My mother was the most reluctant participant. She has trouble letting things go. When she and had a few hours to tackle her books, we weeded four shelves, plus one cabinet (not pictured). We filled five banker boxes to donate, and by the end she was getting the hang of it.



What you can’t see is that the four shelves are actually double stacked, with books behind and in front. Both in front and behind, many were stacked horizontally, not vertically, so Mom could pack more in.


After KonMari

There are no longer books hidden behind; all books are visible. Almost all the books are stored upright, with extra space on each shelf.

I think the biggest challenge my mom had was with books she’d bought in the past, fully intended to read, still wanted to, or felt she ’should’, but hadn’t.

I had the same problem when I went through out books. What helped me was to ask, do I feel excited to read this book? Is it something I could read now, if time and too many book groups allowed? Or, is it something I feel I ’should’ read because I bought it, or it was given to me, or I wanted to really read at one point and didn’t get around to. Giving the latter books away was a huge relief to me, and really opened up my shelves to show me the books I really wanted to read.

Have any of the rest of you tried the KonMari method?

Random Thoughts and Laundry Hints

Monday, February 25th, 2013

My friends often ask, “How do you read so much?”

First, I’m a freelance writer and stay at home parents of two kids in school full time. I don’t make much money, but I have a lot of wiggle room in my schedule.

Second, I tell them to come look at my house and its escalating level of filth.

Alas, sometimes the filth gets so noticable, or I need something and unearthing it starts an accidental organization project, which is what happened this morning, and lo and behold, I did some cleaning.

No reading, no writing. Alas, some time on Facebook kibbutzing about the Oscars (which I mostly enjoyed. Socks in the dryer and giant-eyed sock puppets! Shatner! My boyfriend Channing Tatum dancing!)

For me the same thing is true of cleaning that is true of any other work like writing: I don’t like doing it, but I feel good about having done it.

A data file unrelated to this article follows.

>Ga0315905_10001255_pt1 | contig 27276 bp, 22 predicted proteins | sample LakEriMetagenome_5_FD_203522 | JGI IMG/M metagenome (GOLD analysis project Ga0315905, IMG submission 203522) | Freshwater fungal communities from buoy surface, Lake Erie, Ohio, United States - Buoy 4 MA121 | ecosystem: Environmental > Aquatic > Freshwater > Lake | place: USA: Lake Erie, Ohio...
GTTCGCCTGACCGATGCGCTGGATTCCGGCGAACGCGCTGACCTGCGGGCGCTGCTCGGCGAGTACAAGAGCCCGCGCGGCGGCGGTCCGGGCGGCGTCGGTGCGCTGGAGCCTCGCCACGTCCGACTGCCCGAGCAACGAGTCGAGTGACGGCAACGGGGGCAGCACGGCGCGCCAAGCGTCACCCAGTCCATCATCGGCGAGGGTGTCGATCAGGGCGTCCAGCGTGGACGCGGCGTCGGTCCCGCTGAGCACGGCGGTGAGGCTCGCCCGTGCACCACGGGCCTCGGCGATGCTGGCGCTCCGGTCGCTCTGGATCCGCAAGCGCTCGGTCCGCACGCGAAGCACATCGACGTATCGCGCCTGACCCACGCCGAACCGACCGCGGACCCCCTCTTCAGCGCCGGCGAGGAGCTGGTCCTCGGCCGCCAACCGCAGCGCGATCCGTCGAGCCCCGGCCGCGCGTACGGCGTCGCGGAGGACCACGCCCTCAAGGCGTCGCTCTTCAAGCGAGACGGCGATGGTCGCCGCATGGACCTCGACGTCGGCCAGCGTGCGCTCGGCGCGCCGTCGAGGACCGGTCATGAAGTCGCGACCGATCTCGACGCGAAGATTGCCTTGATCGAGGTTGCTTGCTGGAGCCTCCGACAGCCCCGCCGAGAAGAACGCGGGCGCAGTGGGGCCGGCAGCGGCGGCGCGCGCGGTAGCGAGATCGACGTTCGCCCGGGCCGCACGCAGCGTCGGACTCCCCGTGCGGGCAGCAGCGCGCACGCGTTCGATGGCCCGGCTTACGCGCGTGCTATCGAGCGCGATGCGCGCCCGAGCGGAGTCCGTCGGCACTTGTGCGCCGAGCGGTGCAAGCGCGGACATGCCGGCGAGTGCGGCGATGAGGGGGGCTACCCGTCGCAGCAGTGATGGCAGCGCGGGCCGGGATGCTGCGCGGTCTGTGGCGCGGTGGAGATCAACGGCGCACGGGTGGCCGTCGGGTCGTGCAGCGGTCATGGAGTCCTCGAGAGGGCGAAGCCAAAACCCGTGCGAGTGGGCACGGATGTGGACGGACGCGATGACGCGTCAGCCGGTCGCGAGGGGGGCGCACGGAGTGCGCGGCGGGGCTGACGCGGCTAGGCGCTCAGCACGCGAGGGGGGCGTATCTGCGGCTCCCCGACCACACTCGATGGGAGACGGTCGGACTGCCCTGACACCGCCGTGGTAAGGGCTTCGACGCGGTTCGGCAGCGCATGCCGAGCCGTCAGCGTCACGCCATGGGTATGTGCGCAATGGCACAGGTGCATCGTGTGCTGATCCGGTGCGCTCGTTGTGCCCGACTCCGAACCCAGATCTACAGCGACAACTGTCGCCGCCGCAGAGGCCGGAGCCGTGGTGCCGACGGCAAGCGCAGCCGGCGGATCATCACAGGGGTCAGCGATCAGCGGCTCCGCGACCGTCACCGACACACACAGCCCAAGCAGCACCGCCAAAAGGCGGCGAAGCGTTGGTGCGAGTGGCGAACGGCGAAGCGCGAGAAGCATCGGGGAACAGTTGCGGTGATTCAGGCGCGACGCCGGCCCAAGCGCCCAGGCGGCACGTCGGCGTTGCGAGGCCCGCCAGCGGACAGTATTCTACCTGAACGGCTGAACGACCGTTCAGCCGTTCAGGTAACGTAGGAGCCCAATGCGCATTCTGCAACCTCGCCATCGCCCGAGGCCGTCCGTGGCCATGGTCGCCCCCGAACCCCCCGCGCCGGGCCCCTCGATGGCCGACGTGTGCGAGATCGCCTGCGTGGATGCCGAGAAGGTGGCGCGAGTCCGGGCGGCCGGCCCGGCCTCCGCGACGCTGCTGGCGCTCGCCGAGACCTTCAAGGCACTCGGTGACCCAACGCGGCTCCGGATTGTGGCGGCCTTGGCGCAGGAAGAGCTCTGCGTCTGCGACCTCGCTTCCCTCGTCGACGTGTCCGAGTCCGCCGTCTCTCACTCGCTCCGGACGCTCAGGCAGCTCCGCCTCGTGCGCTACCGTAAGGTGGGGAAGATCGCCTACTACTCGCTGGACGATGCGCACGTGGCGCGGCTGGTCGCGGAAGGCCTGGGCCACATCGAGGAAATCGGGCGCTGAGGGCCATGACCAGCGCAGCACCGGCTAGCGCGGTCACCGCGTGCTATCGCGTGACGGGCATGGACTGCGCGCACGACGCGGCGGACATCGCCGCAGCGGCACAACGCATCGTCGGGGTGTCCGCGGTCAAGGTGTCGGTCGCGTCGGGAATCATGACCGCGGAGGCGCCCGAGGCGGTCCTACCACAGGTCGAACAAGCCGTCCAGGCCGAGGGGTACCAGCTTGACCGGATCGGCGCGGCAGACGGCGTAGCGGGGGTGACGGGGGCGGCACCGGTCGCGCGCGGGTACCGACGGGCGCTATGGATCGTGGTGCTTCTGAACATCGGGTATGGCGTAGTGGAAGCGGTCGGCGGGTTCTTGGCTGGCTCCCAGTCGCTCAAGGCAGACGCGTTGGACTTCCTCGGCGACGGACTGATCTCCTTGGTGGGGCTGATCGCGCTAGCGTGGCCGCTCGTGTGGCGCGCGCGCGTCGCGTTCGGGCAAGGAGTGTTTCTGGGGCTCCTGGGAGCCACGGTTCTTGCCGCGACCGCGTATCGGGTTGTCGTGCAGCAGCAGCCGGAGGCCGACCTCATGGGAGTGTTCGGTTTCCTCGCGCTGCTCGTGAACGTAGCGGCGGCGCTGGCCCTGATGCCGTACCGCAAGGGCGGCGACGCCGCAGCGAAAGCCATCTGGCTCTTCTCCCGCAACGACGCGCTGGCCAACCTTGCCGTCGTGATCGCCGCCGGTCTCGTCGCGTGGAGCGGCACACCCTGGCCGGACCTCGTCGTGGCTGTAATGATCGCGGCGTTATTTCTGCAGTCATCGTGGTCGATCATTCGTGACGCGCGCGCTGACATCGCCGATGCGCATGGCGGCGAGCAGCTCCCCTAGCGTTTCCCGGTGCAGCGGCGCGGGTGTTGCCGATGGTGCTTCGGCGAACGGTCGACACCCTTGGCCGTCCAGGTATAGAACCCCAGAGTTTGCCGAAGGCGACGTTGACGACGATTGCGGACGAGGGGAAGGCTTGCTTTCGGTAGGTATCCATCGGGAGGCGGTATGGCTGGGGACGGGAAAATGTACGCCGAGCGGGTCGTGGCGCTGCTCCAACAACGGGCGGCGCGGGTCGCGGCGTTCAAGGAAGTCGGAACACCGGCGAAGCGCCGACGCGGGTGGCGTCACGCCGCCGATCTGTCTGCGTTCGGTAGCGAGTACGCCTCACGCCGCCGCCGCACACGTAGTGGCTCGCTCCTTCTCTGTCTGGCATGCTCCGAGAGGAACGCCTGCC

So, in honor of my recent burst of housewifery, some advice I’ve received, or things I’ve learned over the years about laundry.

1. If you’re in a bad mood, do a load of laundry. It won’t make you feel better, but you’ll have a load of clean laundry. (shout out to the Steve who said this, wherever he may be.)

2. Do two loads. No matter how backed up laundry is, if you do two loads a day, you will eventually catch up, and two loads won’t kill you (See #1).

3. Always empty the lint trap before you start the dryer. Clothes dry faster (one of the lessons I learned in college. An expensive one, my parents would agree, but useful.) plus if you forget and take it out once it’s started, things can get clogged and flame-y in there, sez a friend named Jen.

4. If you can’t face doing laundry, do a load of pants. This one’s from my friend The Hoff. They’re easy to fold. Leave the socks and underwear and dish towels for a day you’re feeling more resilient.

5. Powdered detergent, and not much of it. Liquid detergent is a scam.

6. Borax does not dissolve very well and will clog your machine. Beware.

Inbox Zero?

Thursday, February 21st, 2013

I’m not sure I can recall the last time (ever?) I got my inbox to zero. My feed reader, yes. Trying to practice new habits, I saw Inbox Zero for Life.

Doable? I don’t know. Has my smart phone made my bad email management worse? Don’t know.

I’ve been whittling away at the inbox today, and am down about 75. Only 850 to go…

Wonder if I can get to zero.

Staying Put

Thursday, November 8th, 2012

This past September I passed a couple of personal milestones. My husband, I, and 9yo Drake have lived in our current house for 8 years. I believe this is the longest time I’ve ever lived in one residence. My previous record was a house in a far-flung suburb of Columbus, Ohio. We moved there when I was 10 and I left for college at 18. I came back the following summer, but my parents and I clashed over my very bad behavior, so I began my sojourn on the East Coast, almost 11 years in DC and Philly. I lived in, at my best guess, a dozen different places during those 11 years. My husband and I got married and moved to MN when he got a job here. We rented in a close suburb for 3 years, bought a condo downtown (which was great until we had a baby, then it sucked) and then (finally I hope) bought a house in a family-friendly neighborhood in Minneapolis where we’ve been ever since.

As best I can figure, I lived non-consecutively in OH for about 13 years, and consecutively on the east coast for 11 years, and consecutively in one Ohio house for slightly less than 8. Other than that long stretch from when I was 10 to 18, I never lived in any one apartment/space longer than 3 years. I’ve now been in Minnesota for 14 years, and in the same house for over 8.

About five years ago (when we’d lived in the house just over 3 years), I became very anxious about the accumulation of stuff and where to put it, and bewailed my lack of organizational skill. I even made a category on the blog for Organization. (It has very few entries.) Then I realized–prior to that point, I moved so often that my life had purging built into it, and I was feeling anxious at about the time–3 years–that I usually moved. Now that I was and would be in one place, I no longer had the urgent excuse to purge that moving provided.